The following is a draft translation from Arabic.
Question: Is it permissable to use Credit cards?
Credit cards are of different types:
In one of its types, the card holder would have a certain amount of money in the bank that issues such card (debit card). The card holder would then make purchase by using the card such that he does not go beyond the amount of money he has in his account in the issuer bank, from participating trade shops that exist in several countries. The card holder would buy from these shops without making (direct) payments. He rather presents the card and sign bills by the value of his purchased goods/services. He then transfers the shop to receive the value of the purchased goods/services from his account in the bank that issued the card. In other words, the bank would pay to the shop the value of the purchased goods/services from the account of the purchaser that holds the card.
This type of card (debit card) is allowed. Its reality is that it is (a bill of exchange/promissory and representation(wakala)), where the purchaser transfers the trader to the bank that issued the card, and this bank, as an agent to the purchaser would pay the price of the goods/services to the trader from the account of the purchaser in the bank. That which the bank takes from the purchaser that holds the card, as a payment of the price of the goods/services, comes under the subject of the wage of agency (wakala).
However, what the holders of these cards do in terms of purchasing gold and silver without paying (immediately) the price, but they rather transfer the trader to the bank for receiving the price, this action is haram. This is because the immediate reciprocal possession of the gold/silver and its price is a condition for the validity of trading in gold and silver, otherwise it would be usury (riba).
This is the case of this type if the bank that issues the cards was a private establishment concluded through a valid contract by its signatories, or it was possessed by the government. In such case this type of cards is allowed.
The second type of cards is issued by the bank to its customers without them having an enough amount of money in their account that covers their purchased goods/services. In such a case, the card holder buys from the participating trade shops and signs papers by which the shop would receive the price from the bank that issued that card. The bank would record the amounts against the card holder in addition to some extra amounts, which the bank receives from the card holder in accordance of a plan of repayment through certain instalments. The reality of these cards is that they are guaranty (Daman) from the bank to the purchaser towards the trade shops. In other words, the bank guarantees the purchaser, while the trade shops sell to the card holder based on the guaranty of the bank. So, the bank that issues the card is the one that pays the value of the purchased goods/services. In other words, the card is a guaranty document from the bank, where the bank is (the guarantor), the purchaser that holds the card is (the guaranteed) and the trade shop is (the guaranteed for), while the value of the purchased goods/services is (the right due in the responsibility of the purchaser). However, this guaranty does not fulfil its legal conditions. This is because guaranty (Daman) in the sight of Islam is joining a responsibility to another responsibility for the sake of settling a right obliged on the second responsibility and without compensation (to the first responsibility). Thus, the guarantor pays off the right due in the responsibility of the guaranteed towards the guaranteed for without compensation (on the side of the guaranteed to the guarantor). However, the bank pays the value of the purchased goods/services in return of a financial amount. Therefore, this type of cards is not allowed legally from this angle. Moreover, the bank records the value of the purchased goods/services as debt upon the purchaser, and it receives this value with extra amount, i.e. as usury (riba). Thus, it is not allowed from this angle as well.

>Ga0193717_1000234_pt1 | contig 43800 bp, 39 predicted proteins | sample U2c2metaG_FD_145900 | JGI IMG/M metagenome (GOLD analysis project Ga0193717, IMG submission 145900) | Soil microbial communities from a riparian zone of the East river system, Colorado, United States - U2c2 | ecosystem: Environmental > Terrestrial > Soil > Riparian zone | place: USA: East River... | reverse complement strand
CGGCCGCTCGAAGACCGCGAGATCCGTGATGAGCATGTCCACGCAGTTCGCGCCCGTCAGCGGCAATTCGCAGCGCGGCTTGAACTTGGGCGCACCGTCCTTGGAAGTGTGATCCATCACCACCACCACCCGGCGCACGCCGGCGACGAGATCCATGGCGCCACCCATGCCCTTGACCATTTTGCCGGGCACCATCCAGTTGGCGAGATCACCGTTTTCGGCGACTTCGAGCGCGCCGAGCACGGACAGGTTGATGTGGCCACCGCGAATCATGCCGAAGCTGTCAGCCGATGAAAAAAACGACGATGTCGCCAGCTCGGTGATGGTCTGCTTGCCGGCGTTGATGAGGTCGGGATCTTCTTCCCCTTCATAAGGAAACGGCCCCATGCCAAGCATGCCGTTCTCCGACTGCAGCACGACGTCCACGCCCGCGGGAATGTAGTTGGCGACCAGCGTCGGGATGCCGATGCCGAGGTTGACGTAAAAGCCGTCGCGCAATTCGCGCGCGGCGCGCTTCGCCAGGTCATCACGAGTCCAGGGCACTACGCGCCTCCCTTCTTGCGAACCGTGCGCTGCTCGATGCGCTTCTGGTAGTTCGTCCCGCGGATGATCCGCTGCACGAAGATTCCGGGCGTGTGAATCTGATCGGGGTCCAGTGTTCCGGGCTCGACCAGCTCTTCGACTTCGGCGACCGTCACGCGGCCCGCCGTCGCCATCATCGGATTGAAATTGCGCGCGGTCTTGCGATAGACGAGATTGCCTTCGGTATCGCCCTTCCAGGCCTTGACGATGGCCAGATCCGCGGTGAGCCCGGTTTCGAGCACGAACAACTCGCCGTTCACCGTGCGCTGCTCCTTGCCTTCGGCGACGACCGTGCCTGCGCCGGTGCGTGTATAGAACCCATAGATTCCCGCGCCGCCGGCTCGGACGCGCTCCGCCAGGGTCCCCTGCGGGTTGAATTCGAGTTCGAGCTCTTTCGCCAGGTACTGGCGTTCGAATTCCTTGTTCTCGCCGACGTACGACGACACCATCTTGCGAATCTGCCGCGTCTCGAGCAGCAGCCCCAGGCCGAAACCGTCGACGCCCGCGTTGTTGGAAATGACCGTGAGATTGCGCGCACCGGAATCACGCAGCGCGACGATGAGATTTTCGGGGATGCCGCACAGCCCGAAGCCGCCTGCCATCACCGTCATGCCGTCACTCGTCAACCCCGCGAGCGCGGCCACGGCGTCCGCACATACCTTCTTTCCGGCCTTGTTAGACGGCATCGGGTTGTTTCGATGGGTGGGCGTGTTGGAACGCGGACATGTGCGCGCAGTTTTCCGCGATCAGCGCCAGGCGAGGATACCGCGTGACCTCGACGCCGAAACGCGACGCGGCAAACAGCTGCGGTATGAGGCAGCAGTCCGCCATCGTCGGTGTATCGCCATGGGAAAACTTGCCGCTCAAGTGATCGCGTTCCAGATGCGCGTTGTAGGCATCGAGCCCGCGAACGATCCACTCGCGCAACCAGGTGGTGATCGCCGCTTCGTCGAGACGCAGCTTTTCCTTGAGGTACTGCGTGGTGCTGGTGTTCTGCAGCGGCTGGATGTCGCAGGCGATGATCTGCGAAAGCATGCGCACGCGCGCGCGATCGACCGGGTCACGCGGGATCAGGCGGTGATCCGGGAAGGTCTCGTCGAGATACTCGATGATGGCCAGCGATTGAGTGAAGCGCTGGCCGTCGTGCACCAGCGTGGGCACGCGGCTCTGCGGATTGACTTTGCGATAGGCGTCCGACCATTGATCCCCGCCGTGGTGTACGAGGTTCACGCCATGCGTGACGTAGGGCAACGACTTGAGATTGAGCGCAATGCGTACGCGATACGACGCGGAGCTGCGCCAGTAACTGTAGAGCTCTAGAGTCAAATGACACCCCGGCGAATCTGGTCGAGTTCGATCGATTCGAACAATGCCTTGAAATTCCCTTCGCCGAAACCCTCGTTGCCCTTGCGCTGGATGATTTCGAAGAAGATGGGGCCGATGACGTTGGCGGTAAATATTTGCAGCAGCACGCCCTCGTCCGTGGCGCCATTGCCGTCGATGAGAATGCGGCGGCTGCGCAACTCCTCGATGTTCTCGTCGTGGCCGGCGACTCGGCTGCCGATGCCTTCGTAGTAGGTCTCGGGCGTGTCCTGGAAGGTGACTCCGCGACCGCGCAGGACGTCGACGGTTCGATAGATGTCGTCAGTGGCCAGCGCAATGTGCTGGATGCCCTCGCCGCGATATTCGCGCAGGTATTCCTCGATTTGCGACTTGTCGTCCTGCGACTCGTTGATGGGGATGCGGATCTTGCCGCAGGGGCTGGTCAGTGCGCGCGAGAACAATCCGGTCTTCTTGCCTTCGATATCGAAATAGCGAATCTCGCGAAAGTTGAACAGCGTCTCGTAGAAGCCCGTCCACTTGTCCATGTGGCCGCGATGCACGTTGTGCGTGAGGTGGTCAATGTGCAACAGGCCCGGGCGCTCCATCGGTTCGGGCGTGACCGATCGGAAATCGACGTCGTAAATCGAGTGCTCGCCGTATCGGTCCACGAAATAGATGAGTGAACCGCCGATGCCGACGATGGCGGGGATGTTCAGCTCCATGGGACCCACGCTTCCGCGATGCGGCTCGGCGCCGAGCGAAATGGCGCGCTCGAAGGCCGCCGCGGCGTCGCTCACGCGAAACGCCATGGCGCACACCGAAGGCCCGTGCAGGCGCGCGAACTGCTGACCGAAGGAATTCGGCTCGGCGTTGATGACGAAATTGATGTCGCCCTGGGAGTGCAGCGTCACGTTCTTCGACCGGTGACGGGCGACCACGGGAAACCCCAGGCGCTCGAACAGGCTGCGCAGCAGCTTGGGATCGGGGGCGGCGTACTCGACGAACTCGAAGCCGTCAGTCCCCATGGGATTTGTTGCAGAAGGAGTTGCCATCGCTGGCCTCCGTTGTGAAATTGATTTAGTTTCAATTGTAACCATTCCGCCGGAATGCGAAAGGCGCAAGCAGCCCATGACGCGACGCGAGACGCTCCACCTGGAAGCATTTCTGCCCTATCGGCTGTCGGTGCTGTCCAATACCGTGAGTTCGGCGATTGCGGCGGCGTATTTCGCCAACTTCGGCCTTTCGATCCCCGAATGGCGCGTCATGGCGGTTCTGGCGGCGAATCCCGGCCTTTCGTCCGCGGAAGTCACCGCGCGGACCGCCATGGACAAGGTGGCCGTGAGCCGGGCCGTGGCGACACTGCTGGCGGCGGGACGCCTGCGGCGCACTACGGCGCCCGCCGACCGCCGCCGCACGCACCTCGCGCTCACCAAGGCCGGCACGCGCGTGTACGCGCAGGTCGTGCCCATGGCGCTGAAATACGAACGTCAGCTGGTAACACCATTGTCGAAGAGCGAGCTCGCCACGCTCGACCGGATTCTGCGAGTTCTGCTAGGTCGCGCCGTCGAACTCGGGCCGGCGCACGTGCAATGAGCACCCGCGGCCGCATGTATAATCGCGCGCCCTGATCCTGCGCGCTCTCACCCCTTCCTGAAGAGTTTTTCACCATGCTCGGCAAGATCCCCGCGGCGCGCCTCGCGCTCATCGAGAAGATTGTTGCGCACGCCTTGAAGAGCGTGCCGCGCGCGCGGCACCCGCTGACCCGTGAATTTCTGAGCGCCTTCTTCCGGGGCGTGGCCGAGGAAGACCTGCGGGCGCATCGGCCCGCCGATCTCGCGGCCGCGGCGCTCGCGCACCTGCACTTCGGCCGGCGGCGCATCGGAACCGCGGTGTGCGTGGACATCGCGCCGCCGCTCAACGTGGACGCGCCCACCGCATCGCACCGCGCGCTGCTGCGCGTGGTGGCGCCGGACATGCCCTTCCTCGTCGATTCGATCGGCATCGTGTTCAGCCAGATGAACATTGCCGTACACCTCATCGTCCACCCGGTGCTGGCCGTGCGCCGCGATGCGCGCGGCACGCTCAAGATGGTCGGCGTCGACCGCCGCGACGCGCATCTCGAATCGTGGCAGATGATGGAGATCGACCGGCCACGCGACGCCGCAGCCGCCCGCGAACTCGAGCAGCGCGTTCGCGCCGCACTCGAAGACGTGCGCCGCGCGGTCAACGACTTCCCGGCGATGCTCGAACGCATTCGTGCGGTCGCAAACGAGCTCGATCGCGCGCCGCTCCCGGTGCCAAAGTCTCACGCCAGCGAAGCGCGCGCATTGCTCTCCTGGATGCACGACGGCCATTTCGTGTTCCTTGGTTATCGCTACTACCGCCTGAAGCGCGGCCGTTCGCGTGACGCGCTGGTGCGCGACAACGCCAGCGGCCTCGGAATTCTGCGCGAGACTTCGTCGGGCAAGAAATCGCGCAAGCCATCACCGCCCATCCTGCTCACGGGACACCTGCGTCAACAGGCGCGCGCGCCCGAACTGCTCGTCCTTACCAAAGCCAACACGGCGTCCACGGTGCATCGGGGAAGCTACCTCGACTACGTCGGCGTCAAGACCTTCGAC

17 Jumada al-Akhira 1427